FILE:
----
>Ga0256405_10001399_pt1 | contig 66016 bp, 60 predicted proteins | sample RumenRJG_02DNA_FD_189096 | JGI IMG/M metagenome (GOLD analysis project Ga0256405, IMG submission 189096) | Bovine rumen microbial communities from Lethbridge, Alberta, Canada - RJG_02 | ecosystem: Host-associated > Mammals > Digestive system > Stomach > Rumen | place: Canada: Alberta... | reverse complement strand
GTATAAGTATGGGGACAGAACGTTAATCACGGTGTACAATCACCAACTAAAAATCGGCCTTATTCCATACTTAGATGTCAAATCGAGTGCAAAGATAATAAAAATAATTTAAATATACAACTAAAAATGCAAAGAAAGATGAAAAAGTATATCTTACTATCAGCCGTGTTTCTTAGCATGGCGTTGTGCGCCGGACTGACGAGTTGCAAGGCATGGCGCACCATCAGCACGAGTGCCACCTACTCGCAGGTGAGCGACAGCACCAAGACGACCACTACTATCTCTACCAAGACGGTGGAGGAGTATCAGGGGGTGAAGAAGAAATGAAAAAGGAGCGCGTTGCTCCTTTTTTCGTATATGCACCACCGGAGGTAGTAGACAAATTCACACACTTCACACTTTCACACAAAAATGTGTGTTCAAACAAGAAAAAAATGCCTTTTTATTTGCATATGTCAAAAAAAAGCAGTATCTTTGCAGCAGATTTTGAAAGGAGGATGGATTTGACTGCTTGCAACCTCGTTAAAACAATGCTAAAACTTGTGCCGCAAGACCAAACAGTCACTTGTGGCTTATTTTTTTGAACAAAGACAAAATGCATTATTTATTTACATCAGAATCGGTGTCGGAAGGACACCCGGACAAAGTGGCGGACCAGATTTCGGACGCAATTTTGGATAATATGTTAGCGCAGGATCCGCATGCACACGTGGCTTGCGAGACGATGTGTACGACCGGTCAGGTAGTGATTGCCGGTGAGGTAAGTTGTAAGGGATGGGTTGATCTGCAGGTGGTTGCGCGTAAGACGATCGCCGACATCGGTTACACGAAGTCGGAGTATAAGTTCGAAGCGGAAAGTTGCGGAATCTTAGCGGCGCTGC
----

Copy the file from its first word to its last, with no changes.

>Ga0256405_10001399_pt1 | contig 66016 bp, 60 predicted proteins | sample RumenRJG_02DNA_FD_189096 | JGI IMG/M metagenome (GOLD analysis project Ga0256405, IMG submission 189096) | Bovine rumen microbial communities from Lethbridge, Alberta, Canada - RJG_02 | ecosystem: Host-associated > Mammals > Digestive system > Stomach > Rumen | place: Canada: Alberta... | reverse complement strand
GTATAAGTATGGGGACAGAACGTTAATCACGGTGTACAATCACCAACTAAAAATCGGCCTTATTCCATACTTAGATGTCAAATCGAGTGCAAAGATAATAAAAATAATTTAAATATACAACTAAAAATGCAAAGAAAGATGAAAAAGTATATCTTACTATCAGCCGTGTTTCTTAGCATGGCGTTGTGCGCCGGACTGACGAGTTGCAAGGCATGGCGCACCATCAGCACGAGTGCCACCTACTCGCAGGTGAGCGACAGCACCAAGACGACCACTACTATCTCTACCAAGACGGTGGAGGAGTATCAGGGGGTGAAGAAGAAATGAAAAAGGAGCGCGTTGCTCCTTTTTTCGTATATGCACCACCGGAGGTAGTAGACAAATTCACACACTTCACACTTTCACACAAAAATGTGTGTTCAAACAAGAAAAAAATGCCTTTTTATTTGCATATGTCAAAAAAAAGCAGTATCTTTGCAGCAGATTTTGAAAGGAGGATGGATTTGACTGCTTGCAACCTCGTTAAAACAATGCTAAAACTTGTGCCGCAAGACCAAACAGTCACTTGTGGCTTATTTTTTTGAACAAAGACAAAATGCATTATTTATTTACATCAGAATCGGTGTCGGAAGGACACCCGGACAAAGTGGCGGACCAGATTTCGGACGCAATTTTGGATAATATGTTAGCGCAGGATCCGCATGCACACGTGGCTTGCGAGACGATGTGTACGACCGGTCAGGTAGTGATTGCCGGTGAGGTAAGTTGTAAGGGATGGGTTGATCTGCAGGTGGTTGCGCGTAAGACGATCGCCGACATCGGTTACACGAAGTCGGAGTATAAGTTCGAAGCGGAAAGTTGCGGAATCTTAGCGGCGCTGC